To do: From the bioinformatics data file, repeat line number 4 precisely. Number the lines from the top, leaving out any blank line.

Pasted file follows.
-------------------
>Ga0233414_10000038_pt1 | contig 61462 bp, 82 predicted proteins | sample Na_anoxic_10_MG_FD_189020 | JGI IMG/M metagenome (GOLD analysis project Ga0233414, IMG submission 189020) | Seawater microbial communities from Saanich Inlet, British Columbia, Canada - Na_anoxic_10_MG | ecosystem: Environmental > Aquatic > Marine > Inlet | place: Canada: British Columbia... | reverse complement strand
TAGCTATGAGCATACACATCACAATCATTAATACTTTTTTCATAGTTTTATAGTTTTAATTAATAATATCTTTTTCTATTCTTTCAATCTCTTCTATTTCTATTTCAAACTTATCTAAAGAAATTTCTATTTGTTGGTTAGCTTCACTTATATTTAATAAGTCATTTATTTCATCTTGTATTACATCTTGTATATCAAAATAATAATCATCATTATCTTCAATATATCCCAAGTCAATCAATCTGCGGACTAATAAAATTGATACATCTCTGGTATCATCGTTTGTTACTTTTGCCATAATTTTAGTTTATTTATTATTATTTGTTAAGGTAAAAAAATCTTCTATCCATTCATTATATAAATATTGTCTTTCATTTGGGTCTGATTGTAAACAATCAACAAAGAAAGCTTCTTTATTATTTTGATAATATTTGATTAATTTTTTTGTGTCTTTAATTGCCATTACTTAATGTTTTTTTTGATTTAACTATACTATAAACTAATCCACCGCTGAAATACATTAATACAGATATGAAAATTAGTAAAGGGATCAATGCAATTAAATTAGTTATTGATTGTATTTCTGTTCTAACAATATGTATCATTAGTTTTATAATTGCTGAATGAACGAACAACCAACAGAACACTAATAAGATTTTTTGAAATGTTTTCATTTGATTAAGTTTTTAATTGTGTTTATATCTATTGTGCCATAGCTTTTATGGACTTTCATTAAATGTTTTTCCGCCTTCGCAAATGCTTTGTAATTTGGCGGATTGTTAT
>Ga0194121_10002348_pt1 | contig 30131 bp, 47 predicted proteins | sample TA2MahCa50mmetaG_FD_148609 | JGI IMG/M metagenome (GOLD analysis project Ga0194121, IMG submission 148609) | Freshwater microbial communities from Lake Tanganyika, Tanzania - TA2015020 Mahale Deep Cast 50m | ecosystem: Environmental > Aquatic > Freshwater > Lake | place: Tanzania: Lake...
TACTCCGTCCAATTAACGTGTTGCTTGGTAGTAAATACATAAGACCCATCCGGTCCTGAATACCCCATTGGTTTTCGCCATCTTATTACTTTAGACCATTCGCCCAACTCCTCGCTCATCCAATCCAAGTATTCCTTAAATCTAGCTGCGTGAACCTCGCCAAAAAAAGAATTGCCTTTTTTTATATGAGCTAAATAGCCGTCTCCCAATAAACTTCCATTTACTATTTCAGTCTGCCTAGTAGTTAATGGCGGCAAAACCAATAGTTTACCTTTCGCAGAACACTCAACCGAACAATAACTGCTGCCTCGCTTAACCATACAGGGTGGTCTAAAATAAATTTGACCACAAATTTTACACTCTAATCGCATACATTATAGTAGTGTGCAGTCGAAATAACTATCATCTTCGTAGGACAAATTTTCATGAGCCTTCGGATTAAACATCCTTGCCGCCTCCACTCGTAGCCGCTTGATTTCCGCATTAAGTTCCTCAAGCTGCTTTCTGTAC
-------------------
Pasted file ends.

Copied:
TACTCCGTCCAATTAACGTGTTGCTTGGTAGTAAATACATAAGACCCATCCGGTCCTGAATACCCCATTGGTTTTCGCCATCTTATTACTTTAGACCATTCGCCCAACTCCTCGCTCATCCAATCCAAGTATTCCTTAAATCTAGCTGCGTGAACCTCGCCAAAAAAAGAATTGCCTTTTTTTATATGAGCTAAATAGCCGTCTCCCAATAAACTTCCATTTACTATTTCAGTCTGCCTAGTAGTTAATGGCGGCAAAACCAATAGTTTACCTTTCGCAGAACACTCAACCGAACAATAACTGCTGCCTCGCTTAACCATACAGGGTGGTCTAAAATAAATTTGACCACAAATTTTACACTCTAATCGCATACATTATAGTAGTGTGCAGTCGAAATAACTATCATCTTCGTAGGACAAATTTTCATGAGCCTTCGGATTAAACATCCTTGCCGCCTCCACTCGTAGCCGCTTGATTTCCGCATTAAGTTCCTCAAGCTGCTTTCTGTAC